GOVERNMENT has back-pedalled on its plans to implement astronomical land tax hikes after more than 2 000 farmers objected against the 2012 Provisional Valuation Roll.
Lands and Resettlement Minister Alpheus !Naruseb on Friday placed an advertisement in state-owned New Era newspaper, saying that he had withdrawn the valuation roll. The valuation court, originally scheduled for last month but postponed to May, was also cancelled.
Namibia Agricultural Union (NAU) executive manager Sakkie Coetzee yesterday welcomed !Naruseb's move, saying the minister's decision was "very wise" in the light of the huge number of objections.
About 2 400 objections were lodged against the roll, Coetzee said. The objections were all heading to the valuation court.
Coetzee said the NAU had "very serious" talks with Government since !Naruseb launched the roll last October and it would continue to do so. "We hope the minister will follow a process of compiling a valuation roll that will be acceptable to both Government and land owners," he said.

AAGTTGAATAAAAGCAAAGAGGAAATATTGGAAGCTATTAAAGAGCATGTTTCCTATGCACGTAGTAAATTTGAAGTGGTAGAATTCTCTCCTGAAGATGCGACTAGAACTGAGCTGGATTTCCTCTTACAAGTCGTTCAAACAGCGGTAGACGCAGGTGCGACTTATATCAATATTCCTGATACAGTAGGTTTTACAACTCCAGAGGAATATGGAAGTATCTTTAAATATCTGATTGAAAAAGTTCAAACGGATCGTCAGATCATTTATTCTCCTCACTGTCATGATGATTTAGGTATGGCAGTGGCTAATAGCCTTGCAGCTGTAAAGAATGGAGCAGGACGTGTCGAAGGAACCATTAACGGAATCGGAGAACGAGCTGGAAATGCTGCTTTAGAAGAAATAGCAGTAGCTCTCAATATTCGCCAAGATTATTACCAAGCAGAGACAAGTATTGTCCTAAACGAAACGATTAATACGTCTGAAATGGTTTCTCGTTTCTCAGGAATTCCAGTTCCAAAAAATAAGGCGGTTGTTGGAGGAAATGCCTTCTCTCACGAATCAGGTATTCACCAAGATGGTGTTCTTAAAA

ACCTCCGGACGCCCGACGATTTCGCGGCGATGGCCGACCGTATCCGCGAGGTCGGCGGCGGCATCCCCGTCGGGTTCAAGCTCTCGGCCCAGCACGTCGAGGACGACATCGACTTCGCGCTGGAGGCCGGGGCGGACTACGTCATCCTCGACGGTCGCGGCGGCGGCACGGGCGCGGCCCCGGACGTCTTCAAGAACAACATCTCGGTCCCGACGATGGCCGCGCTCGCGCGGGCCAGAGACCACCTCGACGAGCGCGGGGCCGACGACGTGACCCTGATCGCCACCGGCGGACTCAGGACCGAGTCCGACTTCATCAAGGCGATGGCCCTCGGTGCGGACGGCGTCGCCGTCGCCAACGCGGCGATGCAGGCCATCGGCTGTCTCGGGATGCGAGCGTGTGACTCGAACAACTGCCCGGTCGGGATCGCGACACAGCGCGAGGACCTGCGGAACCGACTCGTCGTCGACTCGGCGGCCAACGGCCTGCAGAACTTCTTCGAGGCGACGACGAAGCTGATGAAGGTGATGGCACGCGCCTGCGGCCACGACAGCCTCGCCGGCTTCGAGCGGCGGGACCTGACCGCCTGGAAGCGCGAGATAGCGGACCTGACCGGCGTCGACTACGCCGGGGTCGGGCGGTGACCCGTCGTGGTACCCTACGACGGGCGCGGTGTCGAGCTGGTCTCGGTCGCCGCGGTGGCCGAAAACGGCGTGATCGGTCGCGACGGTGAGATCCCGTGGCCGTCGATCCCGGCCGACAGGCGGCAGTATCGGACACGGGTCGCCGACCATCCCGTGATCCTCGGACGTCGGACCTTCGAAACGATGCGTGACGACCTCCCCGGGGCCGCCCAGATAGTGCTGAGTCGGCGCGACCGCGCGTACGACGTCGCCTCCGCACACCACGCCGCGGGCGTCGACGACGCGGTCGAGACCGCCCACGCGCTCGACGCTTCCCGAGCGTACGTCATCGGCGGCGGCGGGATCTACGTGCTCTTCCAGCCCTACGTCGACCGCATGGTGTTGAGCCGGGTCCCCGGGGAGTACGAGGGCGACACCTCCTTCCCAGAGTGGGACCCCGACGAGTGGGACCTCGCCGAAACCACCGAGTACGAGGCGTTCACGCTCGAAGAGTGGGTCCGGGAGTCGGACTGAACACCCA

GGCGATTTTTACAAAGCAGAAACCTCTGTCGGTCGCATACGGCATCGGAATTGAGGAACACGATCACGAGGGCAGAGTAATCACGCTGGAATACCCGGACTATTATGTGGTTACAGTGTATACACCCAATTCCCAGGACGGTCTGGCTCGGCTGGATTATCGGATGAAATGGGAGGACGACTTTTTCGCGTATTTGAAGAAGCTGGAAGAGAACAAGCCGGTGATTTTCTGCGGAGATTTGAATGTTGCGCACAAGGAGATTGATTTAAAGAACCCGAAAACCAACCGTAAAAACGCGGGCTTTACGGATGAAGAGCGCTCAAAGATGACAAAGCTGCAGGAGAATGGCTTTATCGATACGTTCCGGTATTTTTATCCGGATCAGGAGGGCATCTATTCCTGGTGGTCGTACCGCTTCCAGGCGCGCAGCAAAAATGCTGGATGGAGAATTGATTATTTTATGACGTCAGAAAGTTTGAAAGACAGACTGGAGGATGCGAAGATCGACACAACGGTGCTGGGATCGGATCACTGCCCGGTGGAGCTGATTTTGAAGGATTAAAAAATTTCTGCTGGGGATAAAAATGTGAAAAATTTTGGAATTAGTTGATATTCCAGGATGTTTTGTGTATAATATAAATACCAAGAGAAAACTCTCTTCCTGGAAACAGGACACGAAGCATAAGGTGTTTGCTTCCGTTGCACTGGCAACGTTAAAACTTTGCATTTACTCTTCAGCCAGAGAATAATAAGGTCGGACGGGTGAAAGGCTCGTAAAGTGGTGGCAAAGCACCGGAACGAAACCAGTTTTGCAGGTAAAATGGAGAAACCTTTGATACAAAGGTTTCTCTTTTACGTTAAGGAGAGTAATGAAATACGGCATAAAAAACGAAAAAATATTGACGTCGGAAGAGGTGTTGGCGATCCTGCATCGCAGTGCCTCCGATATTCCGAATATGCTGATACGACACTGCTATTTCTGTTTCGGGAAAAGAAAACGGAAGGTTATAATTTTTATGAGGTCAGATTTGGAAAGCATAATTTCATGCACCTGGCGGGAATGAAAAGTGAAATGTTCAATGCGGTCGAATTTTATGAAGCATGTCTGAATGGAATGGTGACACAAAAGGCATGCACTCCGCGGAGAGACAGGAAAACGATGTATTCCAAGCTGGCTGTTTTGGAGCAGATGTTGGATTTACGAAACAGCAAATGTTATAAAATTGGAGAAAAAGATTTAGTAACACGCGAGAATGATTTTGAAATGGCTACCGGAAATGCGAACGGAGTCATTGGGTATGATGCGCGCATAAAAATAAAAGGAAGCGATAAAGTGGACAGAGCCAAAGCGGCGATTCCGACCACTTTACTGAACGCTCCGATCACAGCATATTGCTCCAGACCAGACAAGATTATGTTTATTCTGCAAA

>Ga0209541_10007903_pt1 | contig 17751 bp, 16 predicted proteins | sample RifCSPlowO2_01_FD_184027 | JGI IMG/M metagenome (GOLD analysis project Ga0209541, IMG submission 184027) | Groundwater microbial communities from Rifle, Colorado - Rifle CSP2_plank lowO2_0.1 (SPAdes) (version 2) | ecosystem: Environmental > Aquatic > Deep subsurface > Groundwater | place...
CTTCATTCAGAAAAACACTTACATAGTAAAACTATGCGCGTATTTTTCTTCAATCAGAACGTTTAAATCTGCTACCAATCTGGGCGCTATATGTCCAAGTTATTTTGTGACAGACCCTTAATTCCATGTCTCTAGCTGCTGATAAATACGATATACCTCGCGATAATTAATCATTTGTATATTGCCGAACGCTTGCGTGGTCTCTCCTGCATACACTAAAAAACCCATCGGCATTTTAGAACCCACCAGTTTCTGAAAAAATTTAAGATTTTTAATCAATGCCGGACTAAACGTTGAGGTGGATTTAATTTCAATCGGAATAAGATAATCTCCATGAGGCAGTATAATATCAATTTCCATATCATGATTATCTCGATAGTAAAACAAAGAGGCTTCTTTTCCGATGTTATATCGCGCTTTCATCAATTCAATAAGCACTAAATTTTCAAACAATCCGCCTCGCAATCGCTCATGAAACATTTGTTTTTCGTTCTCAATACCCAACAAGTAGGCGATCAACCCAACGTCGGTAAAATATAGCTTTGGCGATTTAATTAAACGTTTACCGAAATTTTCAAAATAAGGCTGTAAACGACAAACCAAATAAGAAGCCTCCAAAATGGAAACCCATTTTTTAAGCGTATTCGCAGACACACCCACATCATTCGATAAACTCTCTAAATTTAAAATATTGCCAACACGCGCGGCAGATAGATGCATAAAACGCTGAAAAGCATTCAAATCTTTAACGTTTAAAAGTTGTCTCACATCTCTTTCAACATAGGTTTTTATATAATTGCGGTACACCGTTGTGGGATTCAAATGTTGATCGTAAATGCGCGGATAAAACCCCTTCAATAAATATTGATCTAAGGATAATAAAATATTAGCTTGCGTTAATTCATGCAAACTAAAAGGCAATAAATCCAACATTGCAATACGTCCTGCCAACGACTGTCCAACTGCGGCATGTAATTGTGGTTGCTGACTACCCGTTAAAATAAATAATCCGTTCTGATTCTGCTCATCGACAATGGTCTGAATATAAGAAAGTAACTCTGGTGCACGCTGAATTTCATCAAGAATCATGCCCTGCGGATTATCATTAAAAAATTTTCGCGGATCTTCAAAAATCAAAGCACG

!Naruseb's roll outraged farmers, some of whose land tax would have skyrocketed by over 600% if the new valuations became effective. The roll was supposed to generate N$400 million over the next five years, with which Government would have bought farms to speed up land reform, !Naruseb said at the launch of the document last year.
That meant N$80 million every year - a stark contrast to the roughly N$25 million per year raised through land tax on commercial farms since 2004.
The roll became the talking point at the NAU annual congress, where farmers called for taxes to be fair, affordable and in line with the carrying capacity of a farm. Their plight even caught the attention of Namibia Chamber of Commerce and Industry (NCCI) president Martha Namundjebo-Tilahun, who called for a "zero tax rate" for farmers at the gala dinner of the NAU.